Friday, August 19, 2011

The Taste of the Genuine





Everybody loves sweet corn, it's the quintessential summertime vegetable. Preserving corn was one of the very first foods that I learned to put up. Back then we froze our corn, which is the way that most home preservation families still do it; even among families who can they will still freeze their corn. Frozen corn tastes almost exactly like fresh off the cob, definitely worth the trouble. However, I no longer freeze corn. Once we made the decision that we wanted to move away from reliance on electricity and freezers we needed to come up with a different variety of corn to grow. Almost without exception the corn you buy at a grocery store or Farmer's Market is one of the modern super sweet hybrid varieties with the sugar enhancement gene. These types, Incredible being the most common one grown here, don't lend themselves to home canning as the sugar content caramelizes when canned resulting in brown corn. We finally settled on Country Gentleman, a late 19th century shoepeg variety.

The kernels aren't in rows but are placed hodge podge all over the cob. The taste is different than what I'm used to but we knew that going into it, we are exchanging hyper-sweet for a more realistic corn taste. Because the sugar in any corn begins to turn into starch the minute the corn is picked we strive to get our corn into the canning jars within an hour of being picked. I try to have the exact number of cobs picked to fill the 7 jars. Today it was 46. The children immediately begin to husk it and pick the silk off (we save the silk too). Then the kernels are cut off with a knife, there are specialized tools for this but I've not found any that I thought were worth the money and hassle.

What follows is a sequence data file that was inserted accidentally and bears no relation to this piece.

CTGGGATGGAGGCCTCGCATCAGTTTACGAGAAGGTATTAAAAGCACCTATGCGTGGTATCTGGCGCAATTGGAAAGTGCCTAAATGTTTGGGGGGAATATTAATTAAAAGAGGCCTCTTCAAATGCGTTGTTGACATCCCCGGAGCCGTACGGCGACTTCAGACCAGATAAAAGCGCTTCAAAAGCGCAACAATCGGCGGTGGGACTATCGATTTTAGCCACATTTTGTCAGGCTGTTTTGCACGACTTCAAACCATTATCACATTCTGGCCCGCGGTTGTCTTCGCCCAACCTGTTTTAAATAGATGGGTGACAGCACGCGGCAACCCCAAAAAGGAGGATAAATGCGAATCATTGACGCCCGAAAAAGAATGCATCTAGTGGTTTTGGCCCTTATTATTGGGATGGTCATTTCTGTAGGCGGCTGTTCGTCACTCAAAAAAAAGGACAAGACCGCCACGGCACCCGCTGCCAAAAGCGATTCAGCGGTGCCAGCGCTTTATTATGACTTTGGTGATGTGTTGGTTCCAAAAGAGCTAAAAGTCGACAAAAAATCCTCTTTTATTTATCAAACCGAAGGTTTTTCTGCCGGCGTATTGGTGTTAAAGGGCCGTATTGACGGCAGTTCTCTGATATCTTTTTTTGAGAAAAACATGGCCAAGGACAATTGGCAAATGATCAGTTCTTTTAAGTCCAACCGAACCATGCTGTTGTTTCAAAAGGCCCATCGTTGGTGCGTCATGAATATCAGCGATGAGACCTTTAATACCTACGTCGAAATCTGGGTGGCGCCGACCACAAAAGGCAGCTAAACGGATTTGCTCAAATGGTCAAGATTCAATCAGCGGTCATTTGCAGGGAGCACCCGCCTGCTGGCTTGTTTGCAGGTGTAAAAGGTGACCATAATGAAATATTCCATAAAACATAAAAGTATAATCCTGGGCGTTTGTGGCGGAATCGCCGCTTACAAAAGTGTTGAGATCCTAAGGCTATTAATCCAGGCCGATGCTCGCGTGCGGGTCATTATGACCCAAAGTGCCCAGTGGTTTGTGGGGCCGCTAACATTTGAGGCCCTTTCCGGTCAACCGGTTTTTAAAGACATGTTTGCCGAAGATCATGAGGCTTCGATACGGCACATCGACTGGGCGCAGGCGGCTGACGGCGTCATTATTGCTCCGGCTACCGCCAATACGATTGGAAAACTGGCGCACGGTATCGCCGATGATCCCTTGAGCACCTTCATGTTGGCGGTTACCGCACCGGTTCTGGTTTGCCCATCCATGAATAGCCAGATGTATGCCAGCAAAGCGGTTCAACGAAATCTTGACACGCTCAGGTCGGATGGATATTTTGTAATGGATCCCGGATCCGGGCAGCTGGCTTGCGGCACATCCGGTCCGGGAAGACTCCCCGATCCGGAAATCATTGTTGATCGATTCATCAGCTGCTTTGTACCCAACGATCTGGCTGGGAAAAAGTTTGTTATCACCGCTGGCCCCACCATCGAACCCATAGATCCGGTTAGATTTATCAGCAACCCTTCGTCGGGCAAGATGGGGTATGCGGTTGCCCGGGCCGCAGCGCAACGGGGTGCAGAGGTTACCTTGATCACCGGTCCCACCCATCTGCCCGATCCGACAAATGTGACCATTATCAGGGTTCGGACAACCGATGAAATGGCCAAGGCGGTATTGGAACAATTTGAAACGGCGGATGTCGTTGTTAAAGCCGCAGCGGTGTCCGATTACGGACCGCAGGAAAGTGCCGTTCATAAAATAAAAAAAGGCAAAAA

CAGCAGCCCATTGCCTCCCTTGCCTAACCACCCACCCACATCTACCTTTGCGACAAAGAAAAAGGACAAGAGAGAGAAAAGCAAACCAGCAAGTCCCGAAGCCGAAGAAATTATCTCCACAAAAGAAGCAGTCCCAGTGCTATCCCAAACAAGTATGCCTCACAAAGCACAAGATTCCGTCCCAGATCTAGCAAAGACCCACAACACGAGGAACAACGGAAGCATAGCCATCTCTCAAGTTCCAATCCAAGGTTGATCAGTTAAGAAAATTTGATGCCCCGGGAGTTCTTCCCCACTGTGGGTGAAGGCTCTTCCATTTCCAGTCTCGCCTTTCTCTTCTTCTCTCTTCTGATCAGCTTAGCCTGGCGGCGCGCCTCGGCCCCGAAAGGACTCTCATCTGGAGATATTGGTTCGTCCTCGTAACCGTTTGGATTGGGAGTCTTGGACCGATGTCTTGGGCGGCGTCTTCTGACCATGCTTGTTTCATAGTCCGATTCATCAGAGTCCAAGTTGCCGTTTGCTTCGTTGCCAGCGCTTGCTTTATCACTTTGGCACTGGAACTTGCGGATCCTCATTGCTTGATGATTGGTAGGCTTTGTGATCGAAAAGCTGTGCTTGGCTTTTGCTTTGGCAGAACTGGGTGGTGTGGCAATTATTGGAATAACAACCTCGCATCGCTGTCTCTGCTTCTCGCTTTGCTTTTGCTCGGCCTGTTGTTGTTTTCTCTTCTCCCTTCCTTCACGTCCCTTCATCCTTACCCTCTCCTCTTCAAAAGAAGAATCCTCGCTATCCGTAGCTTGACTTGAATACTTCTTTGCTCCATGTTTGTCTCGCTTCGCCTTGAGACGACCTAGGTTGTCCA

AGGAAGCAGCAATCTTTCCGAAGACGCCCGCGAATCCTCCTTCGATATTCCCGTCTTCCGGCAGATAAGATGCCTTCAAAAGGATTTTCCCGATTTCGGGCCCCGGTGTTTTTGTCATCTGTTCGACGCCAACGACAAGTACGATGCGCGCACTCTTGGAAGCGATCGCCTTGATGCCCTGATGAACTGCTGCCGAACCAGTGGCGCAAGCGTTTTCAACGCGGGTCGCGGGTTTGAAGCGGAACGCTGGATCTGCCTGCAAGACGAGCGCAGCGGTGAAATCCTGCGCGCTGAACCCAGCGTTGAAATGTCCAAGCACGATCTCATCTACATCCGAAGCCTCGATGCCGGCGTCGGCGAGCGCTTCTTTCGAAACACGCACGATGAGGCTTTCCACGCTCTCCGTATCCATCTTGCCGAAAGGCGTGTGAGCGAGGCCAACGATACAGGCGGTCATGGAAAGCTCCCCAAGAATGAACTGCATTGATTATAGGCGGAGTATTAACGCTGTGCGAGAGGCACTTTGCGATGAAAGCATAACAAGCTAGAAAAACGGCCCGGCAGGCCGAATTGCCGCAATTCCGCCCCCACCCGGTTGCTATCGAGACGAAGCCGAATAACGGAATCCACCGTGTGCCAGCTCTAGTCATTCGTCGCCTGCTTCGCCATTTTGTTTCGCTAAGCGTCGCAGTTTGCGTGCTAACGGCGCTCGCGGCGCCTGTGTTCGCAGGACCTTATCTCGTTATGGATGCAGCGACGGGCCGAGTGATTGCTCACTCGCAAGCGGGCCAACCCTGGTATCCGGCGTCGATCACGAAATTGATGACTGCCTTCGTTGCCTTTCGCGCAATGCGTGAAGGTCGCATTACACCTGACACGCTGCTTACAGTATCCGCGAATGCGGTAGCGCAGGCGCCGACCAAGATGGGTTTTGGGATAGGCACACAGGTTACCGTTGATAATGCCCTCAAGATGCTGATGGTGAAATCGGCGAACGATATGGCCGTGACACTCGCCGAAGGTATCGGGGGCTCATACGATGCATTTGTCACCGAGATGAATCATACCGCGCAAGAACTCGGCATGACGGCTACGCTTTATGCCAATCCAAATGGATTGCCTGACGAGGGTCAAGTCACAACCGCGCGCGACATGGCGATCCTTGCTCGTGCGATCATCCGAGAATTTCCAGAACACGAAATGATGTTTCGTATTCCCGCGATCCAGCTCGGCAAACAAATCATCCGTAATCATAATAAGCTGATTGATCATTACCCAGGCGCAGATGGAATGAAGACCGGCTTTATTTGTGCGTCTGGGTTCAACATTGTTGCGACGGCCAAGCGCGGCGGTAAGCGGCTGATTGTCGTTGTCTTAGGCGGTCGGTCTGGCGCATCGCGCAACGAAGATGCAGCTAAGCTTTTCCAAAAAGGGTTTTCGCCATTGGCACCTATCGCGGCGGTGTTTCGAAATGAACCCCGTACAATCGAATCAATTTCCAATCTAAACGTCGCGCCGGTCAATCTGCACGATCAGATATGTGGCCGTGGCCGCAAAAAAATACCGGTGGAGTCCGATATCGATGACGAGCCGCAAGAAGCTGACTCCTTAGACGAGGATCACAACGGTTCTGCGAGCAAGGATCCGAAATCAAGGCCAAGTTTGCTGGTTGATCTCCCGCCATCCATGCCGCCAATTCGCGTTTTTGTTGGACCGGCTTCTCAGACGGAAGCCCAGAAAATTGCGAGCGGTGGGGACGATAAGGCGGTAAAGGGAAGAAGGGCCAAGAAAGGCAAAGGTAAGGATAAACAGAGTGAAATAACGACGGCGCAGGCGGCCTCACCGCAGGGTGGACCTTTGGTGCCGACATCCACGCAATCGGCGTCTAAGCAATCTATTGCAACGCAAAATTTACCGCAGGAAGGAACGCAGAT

For each 4 cups of corn I mix in 1 teaspoon of salt and then the corn goes into the quart jar to be immediately covered with boiling water. So we go, jar by jar, until the 7 are done. They are then pressure canned for 85 minutes at 10 pounds pressure.





When I open the jars I will sometimes add 1 tablespoon of brown sugar to each quart, this is completely unnecessary but I think it will help ease the transition to this more humble repast. I think we'll get about 70 quarts of corn this year, interspersed with corn we are still canning carrots, both plain and candied. Though I realize that canning corn isn't something that you're going to sit up at night fantasizing about, you might want to file this information away so if/when the day comes that you do need to try it you'll know how to go about it.















5 comments:

  1. Corn in the summer is one of my favorites and looks like you and your family will have it most of the winter. Thanks for sharing. Richard from My Old Historic House.

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  2. Guess who might be giving this a try? You are very influential over my wife!

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  3. Mr. Cottrell, we will hopefully have enough to last until Spring. Our children love corn too, much more so than I.

    Ken, tell Patty good luck and let me know how it goes!

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  4. Is it at all sweet? With those light colored kernels, it makes me think it should be...because our sweet corn is light like that in Texas. :) But I am no judge of corn, believe me.

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  5. Amy, yes it's sweet. No so much so as hybrid sweet corn but definitely more than field corn. We certainly like it. :-)

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